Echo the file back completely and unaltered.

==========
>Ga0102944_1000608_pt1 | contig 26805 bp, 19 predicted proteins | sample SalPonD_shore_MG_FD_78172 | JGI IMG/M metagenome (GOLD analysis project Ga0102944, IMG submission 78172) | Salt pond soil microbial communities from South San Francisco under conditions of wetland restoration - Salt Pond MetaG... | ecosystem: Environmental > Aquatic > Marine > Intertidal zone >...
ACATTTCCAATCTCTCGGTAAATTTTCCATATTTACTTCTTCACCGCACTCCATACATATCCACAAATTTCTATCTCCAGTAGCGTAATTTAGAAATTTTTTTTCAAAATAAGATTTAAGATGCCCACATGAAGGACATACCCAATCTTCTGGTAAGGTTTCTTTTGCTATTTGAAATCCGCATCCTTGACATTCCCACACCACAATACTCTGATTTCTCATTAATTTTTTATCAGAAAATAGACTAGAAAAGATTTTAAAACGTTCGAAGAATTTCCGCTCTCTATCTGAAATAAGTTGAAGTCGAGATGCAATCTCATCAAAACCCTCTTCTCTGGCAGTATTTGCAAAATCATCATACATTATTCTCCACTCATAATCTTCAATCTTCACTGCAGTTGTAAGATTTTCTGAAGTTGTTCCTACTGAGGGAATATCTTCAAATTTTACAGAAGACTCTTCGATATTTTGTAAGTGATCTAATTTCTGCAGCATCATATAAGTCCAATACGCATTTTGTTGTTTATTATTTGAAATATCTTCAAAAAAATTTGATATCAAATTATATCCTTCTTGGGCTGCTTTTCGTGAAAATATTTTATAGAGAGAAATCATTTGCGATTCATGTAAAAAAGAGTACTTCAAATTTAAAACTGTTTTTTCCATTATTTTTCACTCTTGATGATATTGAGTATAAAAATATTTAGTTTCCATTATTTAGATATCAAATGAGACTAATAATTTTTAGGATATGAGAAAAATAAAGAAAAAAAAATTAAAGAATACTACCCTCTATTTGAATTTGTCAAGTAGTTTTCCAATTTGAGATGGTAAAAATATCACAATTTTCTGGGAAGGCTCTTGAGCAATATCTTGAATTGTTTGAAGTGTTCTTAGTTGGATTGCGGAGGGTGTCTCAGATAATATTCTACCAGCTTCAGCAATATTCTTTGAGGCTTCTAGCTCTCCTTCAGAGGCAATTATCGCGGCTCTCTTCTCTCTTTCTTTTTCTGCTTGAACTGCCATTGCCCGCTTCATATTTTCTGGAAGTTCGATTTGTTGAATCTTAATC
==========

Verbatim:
>Ga0102944_1000608_pt1 | contig 26805 bp, 19 predicted proteins | sample SalPonD_shore_MG_FD_78172 | JGI IMG/M metagenome (GOLD analysis project Ga0102944, IMG submission 78172) | Salt pond soil microbial communities from South San Francisco under conditions of wetland restoration - Salt Pond MetaG... | ecosystem: Environmental > Aquatic > Marine > Intertidal zone >...
ACATTTCCAATCTCTCGGTAAATTTTCCATATTTACTTCTTCACCGCACTCCATACATATCCACAAATTTCTATCTCCAGTAGCGTAATTTAGAAATTTTTTTTCAAAATAAGATTTAAGATGCCCACATGAAGGACATACCCAATCTTCTGGTAAGGTTTCTTTTGCTATTTGAAATCCGCATCCTTGACATTCCCACACCACAATACTCTGATTTCTCATTAATTTTTTATCAGAAAATAGACTAGAAAAGATTTTAAAACGTTCGAAGAATTTCCGCTCTCTATCTGAAATAAGTTGAAGTCGAGATGCAATCTCATCAAAACCCTCTTCTCTGGCAGTATTTGCAAAATCATCATACATTATTCTCCACTCATAATCTTCAATCTTCACTGCAGTTGTAAGATTTTCTGAAGTTGTTCCTACTGAGGGAATATCTTCAAATTTTACAGAAGACTCTTCGATATTTTGTAAGTGATCTAATTTCTGCAGCATCATATAAGTCCAATACGCATTTTGTTGTTTATTATTTGAAATATCTTCAAAAAAATTTGATATCAAATTATATCCTTCTTGGGCTGCTTTTCGTGAAAATATTTTATAGAGAGAAATCATTTGCGATTCATGTAAAAAAGAGTACTTCAAATTTAAAACTGTTTTTTCCATTATTTTTCACTCTTGATGATATTGAGTATAAAAATATTTAGTTTCCATTATTTAGATATCAAATGAGACTAATAATTTTTAGGATATGAGAAAAATAAAGAAAAAAAAATTAAAGAATACTACCCTCTATTTGAATTTGTCAAGTAGTTTTCCAATTTGAGATGGTAAAAATATCACAATTTTCTGGGAAGGCTCTTGAGCAATATCTTGAATTGTTTGAAGTGTTCTTAGTTGGATTGCGGAGGGTGTCTCAGATAATATTCTACCAGCTTCAGCAATATTCTTTGAGGCTTCTAGCTCTCCTTCAGAGGCAATTATCGCGGCTCTCTTCTCTCTTTCTTTTTCTGCTTGAACTGCCATTGCCCGCTTCATATTTTCTGGAAGTTCGATTTGTTGAATCTTAATC